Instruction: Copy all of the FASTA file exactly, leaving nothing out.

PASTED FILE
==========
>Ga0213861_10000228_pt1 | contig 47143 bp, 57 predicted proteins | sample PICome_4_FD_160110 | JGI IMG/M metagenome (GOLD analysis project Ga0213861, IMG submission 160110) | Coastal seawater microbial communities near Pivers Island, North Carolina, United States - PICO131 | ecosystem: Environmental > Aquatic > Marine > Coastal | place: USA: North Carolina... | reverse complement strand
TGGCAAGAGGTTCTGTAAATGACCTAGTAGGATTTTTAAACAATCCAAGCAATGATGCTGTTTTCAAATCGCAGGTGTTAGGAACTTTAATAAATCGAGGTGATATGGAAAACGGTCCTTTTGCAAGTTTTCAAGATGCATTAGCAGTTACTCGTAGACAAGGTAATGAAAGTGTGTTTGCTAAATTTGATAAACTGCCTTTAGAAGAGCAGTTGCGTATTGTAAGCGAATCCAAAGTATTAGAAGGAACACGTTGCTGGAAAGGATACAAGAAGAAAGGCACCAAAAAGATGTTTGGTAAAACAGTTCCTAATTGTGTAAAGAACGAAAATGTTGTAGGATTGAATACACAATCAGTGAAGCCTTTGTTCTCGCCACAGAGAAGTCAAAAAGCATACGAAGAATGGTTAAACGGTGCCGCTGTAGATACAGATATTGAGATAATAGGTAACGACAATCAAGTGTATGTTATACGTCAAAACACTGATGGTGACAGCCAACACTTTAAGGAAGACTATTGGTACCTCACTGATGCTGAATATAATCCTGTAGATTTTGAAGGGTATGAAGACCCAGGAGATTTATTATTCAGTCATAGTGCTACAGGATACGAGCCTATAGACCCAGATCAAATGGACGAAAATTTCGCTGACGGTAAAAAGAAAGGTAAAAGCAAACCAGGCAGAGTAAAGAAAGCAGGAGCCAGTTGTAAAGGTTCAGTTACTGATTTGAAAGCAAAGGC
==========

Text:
>Ga0213861_10000228_pt1 | contig 47143 bp, 57 predicted proteins | sample PICome_4_FD_160110 | JGI IMG/M metagenome (GOLD analysis project Ga0213861, IMG submission 160110) | Coastal seawater microbial communities near Pivers Island, North Carolina, United States - PICO131 | ecosystem: Environmental > Aquatic > Marine > Coastal | place: USA: North Carolina... | reverse complement strand
TGGCAAGAGGTTCTGTAAATGACCTAGTAGGATTTTTAAACAATCCAAGCAATGATGCTGTTTTCAAATCGCAGGTGTTAGGAACTTTAATAAATCGAGGTGATATGGAAAACGGTCCTTTTGCAAGTTTTCAAGATGCATTAGCAGTTACTCGTAGACAAGGTAATGAAAGTGTGTTTGCTAAATTTGATAAACTGCCTTTAGAAGAGCAGTTGCGTATTGTAAGCGAATCCAAAGTATTAGAAGGAACACGTTGCTGGAAAGGATACAAGAAGAAAGGCACCAAAAAGATGTTTGGTAAAACAGTTCCTAATTGTGTAAAGAACGAAAATGTTGTAGGATTGAATACACAATCAGTGAAGCCTTTGTTCTCGCCACAGAGAAGTCAAAAAGCATACGAAGAATGGTTAAACGGTGCCGCTGTAGATACAGATATTGAGATAATAGGTAACGACAATCAAGTGTATGTTATACGTCAAAACACTGATGGTGACAGCCAACACTTTAAGGAAGACTATTGGTACCTCACTGATGCTGAATATAATCCTGTAGATTTTGAAGGGTATGAAGACCCAGGAGATTTATTATTCAGTCATAGTGCTACAGGATACGAGCCTATAGACCCAGATCAAATGGACGAAAATTTCGCTGACGGTAAAAAGAAAGGTAAAAGCAAACCAGGCAGAGTAAAGAAAGCAGGAGCCAGTTGTAAAGGTTCAGTTACTGATTTGAAAGCAAAGGC